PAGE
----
Writing in College:
A Short Guide to College Writing
by Joseph M. Williams and Lawrence McEnerney
This guide is intended to help first and second year students at the University of Chicago write effective papers in the Humanities Core and Social Sciences Core. If you wish to learn more about the principles of organization and argumentation you find here, you may consult with your Humanities Intern in your first year. After your first year, you may take the Writing Program's advanced course in academic and professional writing, the Little Red Schoolhouse (aka Academic and Professional Writing, English 13000/33000).
Contents to "Writing in College"
From high school to college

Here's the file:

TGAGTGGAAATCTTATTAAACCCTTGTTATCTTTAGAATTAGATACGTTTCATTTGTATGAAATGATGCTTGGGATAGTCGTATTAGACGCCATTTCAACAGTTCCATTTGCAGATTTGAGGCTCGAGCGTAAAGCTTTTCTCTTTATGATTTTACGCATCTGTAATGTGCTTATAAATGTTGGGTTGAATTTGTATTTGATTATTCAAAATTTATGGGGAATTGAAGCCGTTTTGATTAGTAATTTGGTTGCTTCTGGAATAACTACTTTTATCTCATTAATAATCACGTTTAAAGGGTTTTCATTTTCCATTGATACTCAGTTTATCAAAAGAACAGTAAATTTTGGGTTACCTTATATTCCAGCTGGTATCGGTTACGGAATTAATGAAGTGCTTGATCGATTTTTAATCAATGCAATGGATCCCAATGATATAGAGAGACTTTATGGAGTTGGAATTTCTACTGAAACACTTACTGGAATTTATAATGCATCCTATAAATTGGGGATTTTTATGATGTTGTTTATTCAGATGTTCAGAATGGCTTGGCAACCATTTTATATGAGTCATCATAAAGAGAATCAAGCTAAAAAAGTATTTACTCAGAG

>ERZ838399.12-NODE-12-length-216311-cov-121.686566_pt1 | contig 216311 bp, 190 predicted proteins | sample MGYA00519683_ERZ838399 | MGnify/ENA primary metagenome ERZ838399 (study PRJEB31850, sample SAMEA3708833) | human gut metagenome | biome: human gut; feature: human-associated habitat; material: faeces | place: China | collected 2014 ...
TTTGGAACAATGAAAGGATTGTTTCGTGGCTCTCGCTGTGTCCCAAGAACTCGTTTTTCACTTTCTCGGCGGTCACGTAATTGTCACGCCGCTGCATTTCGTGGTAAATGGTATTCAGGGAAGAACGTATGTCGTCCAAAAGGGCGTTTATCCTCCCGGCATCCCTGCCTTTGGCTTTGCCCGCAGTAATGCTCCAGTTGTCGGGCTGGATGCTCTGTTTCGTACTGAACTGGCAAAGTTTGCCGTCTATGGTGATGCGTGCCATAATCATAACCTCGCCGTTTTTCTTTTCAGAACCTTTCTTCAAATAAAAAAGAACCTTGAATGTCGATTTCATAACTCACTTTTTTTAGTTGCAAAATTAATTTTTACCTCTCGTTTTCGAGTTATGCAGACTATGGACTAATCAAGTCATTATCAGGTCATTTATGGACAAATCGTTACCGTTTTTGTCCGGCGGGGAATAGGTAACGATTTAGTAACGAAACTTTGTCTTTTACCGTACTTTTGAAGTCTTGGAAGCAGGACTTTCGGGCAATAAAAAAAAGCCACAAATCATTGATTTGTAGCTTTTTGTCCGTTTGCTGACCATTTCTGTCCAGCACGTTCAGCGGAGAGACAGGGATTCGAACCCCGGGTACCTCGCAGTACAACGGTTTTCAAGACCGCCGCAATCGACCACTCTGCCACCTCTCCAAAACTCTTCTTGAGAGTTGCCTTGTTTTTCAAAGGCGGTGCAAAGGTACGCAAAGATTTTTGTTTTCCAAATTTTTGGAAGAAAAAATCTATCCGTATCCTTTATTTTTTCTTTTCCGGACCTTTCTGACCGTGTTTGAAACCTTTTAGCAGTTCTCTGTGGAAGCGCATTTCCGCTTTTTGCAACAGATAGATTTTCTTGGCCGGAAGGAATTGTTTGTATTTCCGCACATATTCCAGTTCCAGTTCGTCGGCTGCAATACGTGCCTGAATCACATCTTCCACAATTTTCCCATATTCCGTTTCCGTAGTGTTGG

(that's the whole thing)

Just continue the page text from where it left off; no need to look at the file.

Argument: a key feature of college writing
Interpreting assignments: a guide to professors' expectations
Another key feature of college writing: what's your point?
But what's a good point?
Preparing to prove your point: the process of gathering evidence
Planning your first draft: styles of outlining
Beginning your first draft: the draft introduction
After your draft introduction: a common danger
Two styles of drafting: fast vs. slow
The crucial part of writing: revision
Lawrence McEnerney is Director of the University of Chicago Writing Program. Joseph M. Williams (1933-2008) was Professor of English Language and Literature and the founder of the University of Chicago Writing Program.
Writing in College is licensed under a Creative Commons Attribution Non-Commercial No Derivatives license. You may use and share this essay and/or its chapters for non-commercial educational purposes, provided that you give credit to the authors (Joseph M. Williams and Lawrence McEnerney) and reproduce this notice.